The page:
Mr Harrel was extremely chagrined by this reply, which was by no means what he expected; but, tossing down a dish of tea, he began humming an air, and soon recovered his usual unconcern.
In a few minutes, ringing his bell, he desired a servant to go to Mr Zackery, and inform him that he wanted to speak with him immediately.
"And now," said he, with a look in which vexation seemed struggling with carelessness, "the thing is done! I don't like, indeed, to get into such hands, for 'tis hard ever to get out of them when once one begins,--and hitherto I have kept pretty clear. But there's no help for it--Mr Arnott cannot just now assist me--and so the thing must take its course. Priscilla, why do you look so grave?"
"I am thinking how unlucky it is my Brother should happen to be unable to lend you this money."
"O, don't think about it; I shall get rid of the man very soon I dare say--I hope so, at least--I am sure I mean it."
Cecilia now grew a little disturbed; she looked at Mrs. Harrel, who seemed also uneasy, and then, with some hesitation, said "Have you really never, Sir, employed this man before?"
"Never in my life: never any but old Aaron. I dread the whole race; I have a sort of superstitious notion that if once I get into their clutches, I shall never be my own man again; and that induced me to beg your assistance. However, 'tis no great matter."
She then began to waver; she feared there might be future mischief as well as present inconvenience, in his applying to new usurers, and knowing she had now the power to prevent him, thought herself half cruel in refusing to exert it. She wished to consult Mr. Monckton, but found it necessary to take her measures immediately, as the Jew was already sent for, and must in a few moments be either employed or discarded.
Much perplext how to act, between a desire of doing good, and a fear of encouraging evil, she weighed each side hastily, but while still uncertain which ought to preponderate, her kindness for Mrs. Harrel interfered, and, in the hope of rescuing her husband from further bad practices, she said she would postpone her own business for the few days he mentioned, rather than see him compelled to open any new account with so dangerous a set of men.
He thanked her in his usual negligent manner, and accepting the 200 pounds, gave her his receipt for it, and a promise she should be paid in a week.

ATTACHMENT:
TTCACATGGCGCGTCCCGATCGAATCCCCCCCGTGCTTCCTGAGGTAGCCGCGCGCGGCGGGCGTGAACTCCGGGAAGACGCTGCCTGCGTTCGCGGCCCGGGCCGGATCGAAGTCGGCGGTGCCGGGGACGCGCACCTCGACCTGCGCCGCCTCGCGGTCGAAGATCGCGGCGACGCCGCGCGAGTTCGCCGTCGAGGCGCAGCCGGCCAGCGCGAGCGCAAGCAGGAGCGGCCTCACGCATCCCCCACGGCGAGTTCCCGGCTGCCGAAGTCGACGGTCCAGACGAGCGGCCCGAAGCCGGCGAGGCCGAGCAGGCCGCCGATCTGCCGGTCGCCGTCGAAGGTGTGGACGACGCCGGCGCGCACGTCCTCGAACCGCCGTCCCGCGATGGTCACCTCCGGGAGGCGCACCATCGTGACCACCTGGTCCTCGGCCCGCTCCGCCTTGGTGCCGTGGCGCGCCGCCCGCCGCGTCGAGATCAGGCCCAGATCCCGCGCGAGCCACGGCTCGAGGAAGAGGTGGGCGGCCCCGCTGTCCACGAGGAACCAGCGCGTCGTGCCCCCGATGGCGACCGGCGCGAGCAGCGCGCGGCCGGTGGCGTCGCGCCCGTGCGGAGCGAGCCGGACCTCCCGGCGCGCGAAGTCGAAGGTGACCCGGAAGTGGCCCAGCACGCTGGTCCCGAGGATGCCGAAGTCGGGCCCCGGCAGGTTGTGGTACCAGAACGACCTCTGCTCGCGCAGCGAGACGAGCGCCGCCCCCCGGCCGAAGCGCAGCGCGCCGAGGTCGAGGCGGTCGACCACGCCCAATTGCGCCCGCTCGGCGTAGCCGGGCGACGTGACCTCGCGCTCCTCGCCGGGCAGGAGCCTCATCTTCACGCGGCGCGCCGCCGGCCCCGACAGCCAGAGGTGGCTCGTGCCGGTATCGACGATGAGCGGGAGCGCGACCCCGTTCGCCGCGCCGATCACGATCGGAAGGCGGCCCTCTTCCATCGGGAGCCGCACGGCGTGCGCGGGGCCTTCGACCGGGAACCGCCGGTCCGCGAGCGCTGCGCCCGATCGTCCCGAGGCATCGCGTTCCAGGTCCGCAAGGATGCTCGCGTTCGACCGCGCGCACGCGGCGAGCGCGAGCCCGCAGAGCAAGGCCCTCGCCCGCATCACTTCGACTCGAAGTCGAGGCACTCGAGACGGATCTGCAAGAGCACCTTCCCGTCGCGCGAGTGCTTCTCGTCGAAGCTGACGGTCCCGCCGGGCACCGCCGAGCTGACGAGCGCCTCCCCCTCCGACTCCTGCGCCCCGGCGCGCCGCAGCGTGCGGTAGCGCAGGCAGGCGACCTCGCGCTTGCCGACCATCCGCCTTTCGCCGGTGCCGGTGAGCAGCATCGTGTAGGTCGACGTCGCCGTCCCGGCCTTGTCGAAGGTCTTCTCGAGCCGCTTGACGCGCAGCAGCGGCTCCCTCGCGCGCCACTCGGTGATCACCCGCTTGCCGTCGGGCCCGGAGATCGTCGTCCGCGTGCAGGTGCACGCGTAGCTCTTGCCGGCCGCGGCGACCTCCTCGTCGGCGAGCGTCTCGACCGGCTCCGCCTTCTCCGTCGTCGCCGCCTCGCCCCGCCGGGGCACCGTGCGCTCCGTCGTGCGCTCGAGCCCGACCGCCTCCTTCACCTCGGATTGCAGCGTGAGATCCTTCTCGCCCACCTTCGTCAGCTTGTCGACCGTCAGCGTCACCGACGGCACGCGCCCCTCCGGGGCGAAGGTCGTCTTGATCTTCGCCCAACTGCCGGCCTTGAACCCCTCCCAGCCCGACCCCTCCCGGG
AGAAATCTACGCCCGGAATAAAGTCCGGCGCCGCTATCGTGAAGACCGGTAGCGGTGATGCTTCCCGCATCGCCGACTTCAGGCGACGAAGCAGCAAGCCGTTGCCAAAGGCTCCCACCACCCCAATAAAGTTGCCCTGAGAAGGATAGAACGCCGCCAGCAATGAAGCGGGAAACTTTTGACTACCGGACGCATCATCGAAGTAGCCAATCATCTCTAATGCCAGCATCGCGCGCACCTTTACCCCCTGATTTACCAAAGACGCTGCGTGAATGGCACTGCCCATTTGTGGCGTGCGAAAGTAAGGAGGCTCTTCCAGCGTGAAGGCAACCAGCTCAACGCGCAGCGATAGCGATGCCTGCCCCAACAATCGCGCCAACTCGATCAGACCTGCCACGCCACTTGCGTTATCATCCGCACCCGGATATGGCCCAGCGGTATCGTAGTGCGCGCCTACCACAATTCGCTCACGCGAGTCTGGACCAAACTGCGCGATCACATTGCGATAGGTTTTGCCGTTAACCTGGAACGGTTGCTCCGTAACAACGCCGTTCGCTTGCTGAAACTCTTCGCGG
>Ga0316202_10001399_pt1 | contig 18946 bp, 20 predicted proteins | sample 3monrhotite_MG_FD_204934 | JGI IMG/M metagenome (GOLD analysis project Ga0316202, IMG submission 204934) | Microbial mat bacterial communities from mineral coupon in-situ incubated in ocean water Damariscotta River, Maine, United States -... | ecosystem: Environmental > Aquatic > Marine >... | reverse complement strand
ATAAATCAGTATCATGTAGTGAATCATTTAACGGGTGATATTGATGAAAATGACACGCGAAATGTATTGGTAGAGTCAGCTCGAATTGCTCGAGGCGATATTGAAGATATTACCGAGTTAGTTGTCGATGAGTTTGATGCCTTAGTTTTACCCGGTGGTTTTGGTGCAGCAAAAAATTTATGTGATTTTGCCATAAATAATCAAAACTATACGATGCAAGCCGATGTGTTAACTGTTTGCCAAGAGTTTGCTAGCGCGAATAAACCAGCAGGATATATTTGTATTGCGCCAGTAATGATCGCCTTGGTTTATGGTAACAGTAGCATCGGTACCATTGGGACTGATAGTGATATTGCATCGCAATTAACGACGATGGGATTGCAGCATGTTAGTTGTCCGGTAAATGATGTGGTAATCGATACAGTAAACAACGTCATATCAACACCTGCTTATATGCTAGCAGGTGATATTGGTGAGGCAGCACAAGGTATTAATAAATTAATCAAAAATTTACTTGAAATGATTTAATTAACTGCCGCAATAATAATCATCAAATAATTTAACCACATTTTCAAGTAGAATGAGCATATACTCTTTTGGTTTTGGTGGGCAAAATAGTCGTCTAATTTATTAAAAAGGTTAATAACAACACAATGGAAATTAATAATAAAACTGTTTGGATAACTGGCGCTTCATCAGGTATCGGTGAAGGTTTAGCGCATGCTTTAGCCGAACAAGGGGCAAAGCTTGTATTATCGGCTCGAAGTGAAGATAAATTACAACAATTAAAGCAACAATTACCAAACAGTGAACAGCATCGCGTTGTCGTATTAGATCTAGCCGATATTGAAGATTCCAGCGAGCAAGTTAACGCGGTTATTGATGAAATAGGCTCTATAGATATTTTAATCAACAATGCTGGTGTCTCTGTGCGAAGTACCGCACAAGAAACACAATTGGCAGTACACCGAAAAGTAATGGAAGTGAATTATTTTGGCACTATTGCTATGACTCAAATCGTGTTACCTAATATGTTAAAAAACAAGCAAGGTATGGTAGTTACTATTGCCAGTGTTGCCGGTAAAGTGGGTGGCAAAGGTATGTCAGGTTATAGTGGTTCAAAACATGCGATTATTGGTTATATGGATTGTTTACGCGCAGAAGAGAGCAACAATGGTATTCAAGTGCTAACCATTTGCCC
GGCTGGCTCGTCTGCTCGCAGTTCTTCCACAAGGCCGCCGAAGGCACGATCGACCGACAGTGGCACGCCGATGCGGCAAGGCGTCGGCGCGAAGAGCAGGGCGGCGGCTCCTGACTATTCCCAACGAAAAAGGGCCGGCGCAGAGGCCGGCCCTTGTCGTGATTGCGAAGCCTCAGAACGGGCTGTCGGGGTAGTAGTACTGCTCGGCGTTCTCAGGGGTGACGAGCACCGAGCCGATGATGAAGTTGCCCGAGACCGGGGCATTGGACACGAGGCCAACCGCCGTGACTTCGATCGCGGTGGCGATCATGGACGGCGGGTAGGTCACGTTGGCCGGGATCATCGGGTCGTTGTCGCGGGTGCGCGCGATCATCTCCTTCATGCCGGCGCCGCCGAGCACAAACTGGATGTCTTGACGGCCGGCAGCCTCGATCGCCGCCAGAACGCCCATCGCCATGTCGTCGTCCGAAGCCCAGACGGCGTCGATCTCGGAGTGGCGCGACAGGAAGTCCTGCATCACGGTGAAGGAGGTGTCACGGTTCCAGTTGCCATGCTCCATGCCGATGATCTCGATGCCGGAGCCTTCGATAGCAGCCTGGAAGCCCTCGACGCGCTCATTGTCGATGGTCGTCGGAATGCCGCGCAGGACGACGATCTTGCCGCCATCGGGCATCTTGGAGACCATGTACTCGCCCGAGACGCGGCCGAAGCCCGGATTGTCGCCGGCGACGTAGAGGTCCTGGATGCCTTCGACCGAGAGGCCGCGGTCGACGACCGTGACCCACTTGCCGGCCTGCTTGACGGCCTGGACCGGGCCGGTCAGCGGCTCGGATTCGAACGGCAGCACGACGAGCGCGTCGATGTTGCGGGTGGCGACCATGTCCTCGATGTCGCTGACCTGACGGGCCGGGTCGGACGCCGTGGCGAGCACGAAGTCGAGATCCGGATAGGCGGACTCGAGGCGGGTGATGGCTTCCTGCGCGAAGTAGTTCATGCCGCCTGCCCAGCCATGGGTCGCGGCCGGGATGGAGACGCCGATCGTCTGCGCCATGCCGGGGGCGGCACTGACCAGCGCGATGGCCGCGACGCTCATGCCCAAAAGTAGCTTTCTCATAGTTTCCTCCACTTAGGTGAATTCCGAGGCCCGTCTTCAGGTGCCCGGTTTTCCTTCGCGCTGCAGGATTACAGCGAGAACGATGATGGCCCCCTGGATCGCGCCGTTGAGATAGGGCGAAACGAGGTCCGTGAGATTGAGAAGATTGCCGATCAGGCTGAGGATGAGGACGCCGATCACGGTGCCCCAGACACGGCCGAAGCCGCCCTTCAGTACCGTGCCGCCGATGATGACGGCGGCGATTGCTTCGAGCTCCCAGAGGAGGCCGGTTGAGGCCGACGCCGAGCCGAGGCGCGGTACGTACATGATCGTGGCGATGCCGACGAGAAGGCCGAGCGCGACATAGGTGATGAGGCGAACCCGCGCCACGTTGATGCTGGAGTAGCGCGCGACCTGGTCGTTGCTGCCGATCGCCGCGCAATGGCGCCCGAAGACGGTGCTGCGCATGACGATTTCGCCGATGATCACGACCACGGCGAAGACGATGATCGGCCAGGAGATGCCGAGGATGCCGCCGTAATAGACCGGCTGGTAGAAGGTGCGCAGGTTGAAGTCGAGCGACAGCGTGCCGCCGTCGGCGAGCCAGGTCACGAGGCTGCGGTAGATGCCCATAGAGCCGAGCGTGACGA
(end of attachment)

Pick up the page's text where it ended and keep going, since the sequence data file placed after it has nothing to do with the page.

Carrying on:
Mrs. Harrel, however, seemed more grateful, and with many embraces spoke her sense of this friendly good nature. Cecilia, happy from believing she had revived in her some spark of sensibility, determined to avail herself of so favourable a symptom, and enter at once upon the disagreeable task she had set herself, of representing to her the danger of her present situation.
As soon, therefore, as breakfast was done, and Mr Arnott, who came in before it was over, was gone, with a view to excite her attention by raising her curiosity, she begged the favour of a private conference in her own room, upon matters of some importance.
She began with hoping that the friendship in which they had so long lived would make her pardon the liberty she was going to take, and which nothing less than their former intimacy, joined to strong apprehensions for her future welfare, could authorise; "But oh Priscilla!" she continued, "with open eyes to see your danger, yet not warn you of it, would be a reserve treacherous in a friend, and cruel even in a fellow-creature."
"What danger?" cried Mrs Harrel, much alarmed, "do you think me ill? do I look consumptive?"
"Yes, consumptive indeed!" said Cecilia, "but not, I hope, in your constitution."
And then, with all the tenderness in her power, she came to the point, and conjured her without delay to retrench her expences, and change her thoughtless way of life for one more considerate and domestic.
Mrs Harrel, with much simplicity, assured her _she did nothing but what every body else did_, and that it was quite impossible for her to _appear in the world_ in any other manner.
"But how are you to appear hereafter?" cried Cecilia, "if now you live beyond your income, you must consider that in time your income by such depredations will be exhausted."
"But I declare to you," answered Mrs Harrel, "I never run in debt for more than half a year, for as soon as I receive my own money, I generally pay it away every shilling: and so borrow what I want till pay day comes round again."
"And that," said Cecilia, "seems a method expressly devised for keeping you eternally comfortless: pardon me, however, for speaking so openly, but I fear Mr Harrel himself must be even still less attentive and accurate in his affairs, or he could not so frequently be embarrassed. And what is to be the result? look but, my dear Priscilla, a little forward, and you will tremble at the prospect before you!"